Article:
The mad diversity obsession being flung at American culture from the depths of the progressive insanity is a brainwashing exercise to make society forget what it has already learned: What matters is whether a group is constructed based on merits such as talent, experience, relevant skills, achievement, potential for significantly contributing to the success of an enterprise, and character. To the extent that the presence of diversity in a group suggests that opportunity has been equally available to all, contingent on these qualities, of course, it is a welcome condition. If the diversity can only be achieved by warping, rigging or ignoring the relevant qualifications, however, the process is destructive, and indeed unethical. Diversity for diversity’s own sake is a rationalization for unfair treatments and incompetence.
Corporations, sucking up to current fad as they are programmed to do, will eagerly enable this destructive cultural brainwashing, if the more level-headed and ethically grounded among them don’t do our duty and mercilessly mock such examples as these:
Sports Illustrated has been holding a stunt search for unknown models to add to their usual bikini beauties for the annual, and completely anachronistic, annual swimsuit issue. The six finalists have been announced and they include a 56-year-old woman, a bald woman, and a “plus-side mode.” Why no amputees, little people, anorexia suffers, steroid-stuffed female body-builders, Asian acid burn victims and transsexuals, I don’t know. Listen to this nonsense from SI editor MJ Day:
“The entire concept of the Sports Illustrated Swimsuit Model Search was born out of frustration. We were not seeing the diversity and representation in the industry that we wanted to include in our brand. I could not be prouder of the thousands of people that submit to be considered and that attended the open casting call we held during Miami Swim Week. It proves that more and more women regardless of age, color and or background are feeling worthy and empowered to be a part of something that’s a lot more than just rocking a bikini.”
Fine, except that entire point of the Sports Illustrated Swimsuit Issue has been to feature gorgeous women rocking bikinis. This was always a transparently lame excuse to transform what is supposed to be a publication about sports into a girlie T&A mag once year, because it sells. Now what is the issue supposed to be, a fetish special for men who get off on bald chicks and obese sirens? Beauty and sex features are not the place for this kind of diversity. Come on, SI, we want to see some really, really ugly models. Have the courage of your convictions.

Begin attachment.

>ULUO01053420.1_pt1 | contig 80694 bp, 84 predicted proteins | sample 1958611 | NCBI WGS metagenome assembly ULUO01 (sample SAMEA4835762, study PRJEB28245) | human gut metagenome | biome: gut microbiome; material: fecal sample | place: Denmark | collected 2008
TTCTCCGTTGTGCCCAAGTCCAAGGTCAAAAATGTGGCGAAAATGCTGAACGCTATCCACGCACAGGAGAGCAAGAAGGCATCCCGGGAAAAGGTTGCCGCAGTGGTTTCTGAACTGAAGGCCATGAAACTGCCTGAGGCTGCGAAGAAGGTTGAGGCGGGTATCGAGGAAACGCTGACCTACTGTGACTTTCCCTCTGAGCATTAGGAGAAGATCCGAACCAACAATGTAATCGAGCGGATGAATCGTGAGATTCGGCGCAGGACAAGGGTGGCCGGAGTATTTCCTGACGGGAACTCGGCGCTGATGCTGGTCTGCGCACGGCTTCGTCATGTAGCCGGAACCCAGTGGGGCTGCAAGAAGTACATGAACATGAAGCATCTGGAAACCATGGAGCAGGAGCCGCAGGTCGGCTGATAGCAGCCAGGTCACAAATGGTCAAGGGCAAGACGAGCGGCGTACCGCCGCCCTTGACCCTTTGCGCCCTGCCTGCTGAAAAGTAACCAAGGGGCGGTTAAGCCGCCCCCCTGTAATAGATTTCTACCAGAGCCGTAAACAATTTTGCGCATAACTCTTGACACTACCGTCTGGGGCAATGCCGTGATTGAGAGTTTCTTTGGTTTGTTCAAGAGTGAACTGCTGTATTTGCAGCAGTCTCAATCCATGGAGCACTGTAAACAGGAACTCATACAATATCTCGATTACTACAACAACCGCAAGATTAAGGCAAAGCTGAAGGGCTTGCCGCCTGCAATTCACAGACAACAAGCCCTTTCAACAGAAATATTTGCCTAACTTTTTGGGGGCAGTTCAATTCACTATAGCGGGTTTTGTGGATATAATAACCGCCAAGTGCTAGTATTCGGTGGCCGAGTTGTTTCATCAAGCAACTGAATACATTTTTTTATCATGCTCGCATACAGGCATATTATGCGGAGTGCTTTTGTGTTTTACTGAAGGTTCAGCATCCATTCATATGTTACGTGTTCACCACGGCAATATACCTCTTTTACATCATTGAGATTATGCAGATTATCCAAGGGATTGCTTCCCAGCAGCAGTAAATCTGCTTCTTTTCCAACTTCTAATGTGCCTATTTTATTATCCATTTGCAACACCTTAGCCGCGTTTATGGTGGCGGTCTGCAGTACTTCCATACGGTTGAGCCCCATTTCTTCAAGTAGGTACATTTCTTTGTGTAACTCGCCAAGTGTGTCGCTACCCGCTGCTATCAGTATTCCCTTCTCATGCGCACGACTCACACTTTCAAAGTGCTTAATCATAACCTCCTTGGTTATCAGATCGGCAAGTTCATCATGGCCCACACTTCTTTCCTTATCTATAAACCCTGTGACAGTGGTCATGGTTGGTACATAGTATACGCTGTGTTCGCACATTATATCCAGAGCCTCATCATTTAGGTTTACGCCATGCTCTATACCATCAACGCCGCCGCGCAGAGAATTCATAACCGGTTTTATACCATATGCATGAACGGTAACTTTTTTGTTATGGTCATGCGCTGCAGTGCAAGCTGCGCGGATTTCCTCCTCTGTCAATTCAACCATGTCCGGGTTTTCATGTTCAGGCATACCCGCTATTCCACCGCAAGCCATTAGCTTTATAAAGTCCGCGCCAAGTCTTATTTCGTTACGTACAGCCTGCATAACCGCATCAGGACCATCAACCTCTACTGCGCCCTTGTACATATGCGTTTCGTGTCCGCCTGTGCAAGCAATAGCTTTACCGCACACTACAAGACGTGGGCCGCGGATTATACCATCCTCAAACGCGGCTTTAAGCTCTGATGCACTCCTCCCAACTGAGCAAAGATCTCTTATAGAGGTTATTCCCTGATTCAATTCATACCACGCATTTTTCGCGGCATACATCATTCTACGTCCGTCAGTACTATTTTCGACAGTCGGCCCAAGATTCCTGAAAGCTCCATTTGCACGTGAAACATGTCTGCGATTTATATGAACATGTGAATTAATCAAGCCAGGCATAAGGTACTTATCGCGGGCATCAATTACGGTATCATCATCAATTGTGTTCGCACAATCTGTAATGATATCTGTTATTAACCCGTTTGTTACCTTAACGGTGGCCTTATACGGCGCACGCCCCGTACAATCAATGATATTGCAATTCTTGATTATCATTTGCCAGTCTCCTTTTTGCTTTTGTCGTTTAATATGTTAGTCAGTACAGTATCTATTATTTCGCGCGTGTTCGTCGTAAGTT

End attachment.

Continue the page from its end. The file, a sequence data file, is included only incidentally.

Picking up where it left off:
Now for a real head exploder in the Corporate Virtue Signaling Diversity Pandering race:
Barnes and Noble
Barnes & Noble kicked off Black History Month by announcing a new initiative with Penguin Random House to create “a series of covers for twelve American classics that re-imagine protagonists as people of color.” They really did. No, I’m not kidding. Really.
Thus we had covers showing a black Captain Ahab on “Moby-Dick” (but oddly no Great Black Whale), a black Dorothy on the cover of “The Wizard of Oz” (wasn’t there a musical about that?) a black Frankenstein’s Monster, a black “Alice in Wonderland,” a black Long John Silver (why not “Long John Black”?) and Peter Pan…what a great idea! Of course, none of the authors of these classics described their iconic characters this way, so the the whole exercise is disrespectful and faintly simple-minded, as if race wouldn’t change these characters’ identities and behavior at all.
A press release described the selection process explaining that an artificial intelligence program was used to “analyze the text from 100 of the most famous titles, searching the text to see if it omitted ethnicity of primary characters.” The algorithm apparently had the ability to account “for the fact that when authors describe a character, they rarely outright state their race, but often use more poetic and descriptive language.”
Happily, the booksellers got what they richly deserved. The “Diverse Editions” were scheduled to be unveiled at the Fifth Avenue Barnes & Noble in New York, but the reaction was sharply negative. The stunt dumb was called, among other choice names, an attempt at “literary blackface,” and the whole thing has been cancelled.
See what we missed?
Now the poll…